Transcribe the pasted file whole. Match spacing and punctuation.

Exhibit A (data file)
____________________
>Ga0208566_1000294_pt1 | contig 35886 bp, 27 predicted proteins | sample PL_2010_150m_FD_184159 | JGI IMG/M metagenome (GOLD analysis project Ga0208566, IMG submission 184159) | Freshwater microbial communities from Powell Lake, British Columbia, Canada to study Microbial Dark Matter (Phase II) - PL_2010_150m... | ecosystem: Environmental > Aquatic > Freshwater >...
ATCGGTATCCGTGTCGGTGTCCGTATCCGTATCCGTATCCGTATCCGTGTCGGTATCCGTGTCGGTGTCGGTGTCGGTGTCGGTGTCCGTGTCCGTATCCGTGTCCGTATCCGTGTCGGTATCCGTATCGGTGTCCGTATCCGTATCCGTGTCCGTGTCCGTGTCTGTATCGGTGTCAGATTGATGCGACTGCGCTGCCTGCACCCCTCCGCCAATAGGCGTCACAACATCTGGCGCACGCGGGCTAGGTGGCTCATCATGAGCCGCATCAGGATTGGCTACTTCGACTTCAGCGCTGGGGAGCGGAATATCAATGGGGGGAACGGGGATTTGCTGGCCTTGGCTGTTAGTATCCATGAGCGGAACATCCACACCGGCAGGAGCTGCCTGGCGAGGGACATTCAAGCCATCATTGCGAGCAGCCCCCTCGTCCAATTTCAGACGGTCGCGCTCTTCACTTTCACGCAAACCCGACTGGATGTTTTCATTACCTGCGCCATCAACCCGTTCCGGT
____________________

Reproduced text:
>Ga0208566_1000294_pt1 | contig 35886 bp, 27 predicted proteins | sample PL_2010_150m_FD_184159 | JGI IMG/M metagenome (GOLD analysis project Ga0208566, IMG submission 184159) | Freshwater microbial communities from Powell Lake, British Columbia, Canada to study Microbial Dark Matter (Phase II) - PL_2010_150m... | ecosystem: Environmental > Aquatic > Freshwater >...
ATCGGTATCCGTGTCGGTGTCCGTATCCGTATCCGTATCCGTATCCGTGTCGGTATCCGTGTCGGTGTCGGTGTCGGTGTCGGTGTCCGTGTCCGTATCCGTGTCCGTATCCGTGTCGGTATCCGTATCGGTGTCCGTATCCGTATCCGTGTCCGTGTCCGTGTCTGTATCGGTGTCAGATTGATGCGACTGCGCTGCCTGCACCCCTCCGCCAATAGGCGTCACAACATCTGGCGCACGCGGGCTAGGTGGCTCATCATGAGCCGCATCAGGATTGGCTACTTCGACTTCAGCGCTGGGGAGCGGAATATCAATGGGGGGAACGGGGATTTGCTGGCCTTGGCTGTTAGTATCCATGAGCGGAACATCCACACCGGCAGGAGCTGCCTGGCGAGGGACATTCAAGCCATCATTGCGAGCAGCCCCCTCGTCCAATTTCAGACGGTCGCGCTCTTCACTTTCACGCAAACCCGACTGGATGTTTTCATTACCTGCGCCATCAACCCGTTCCGGT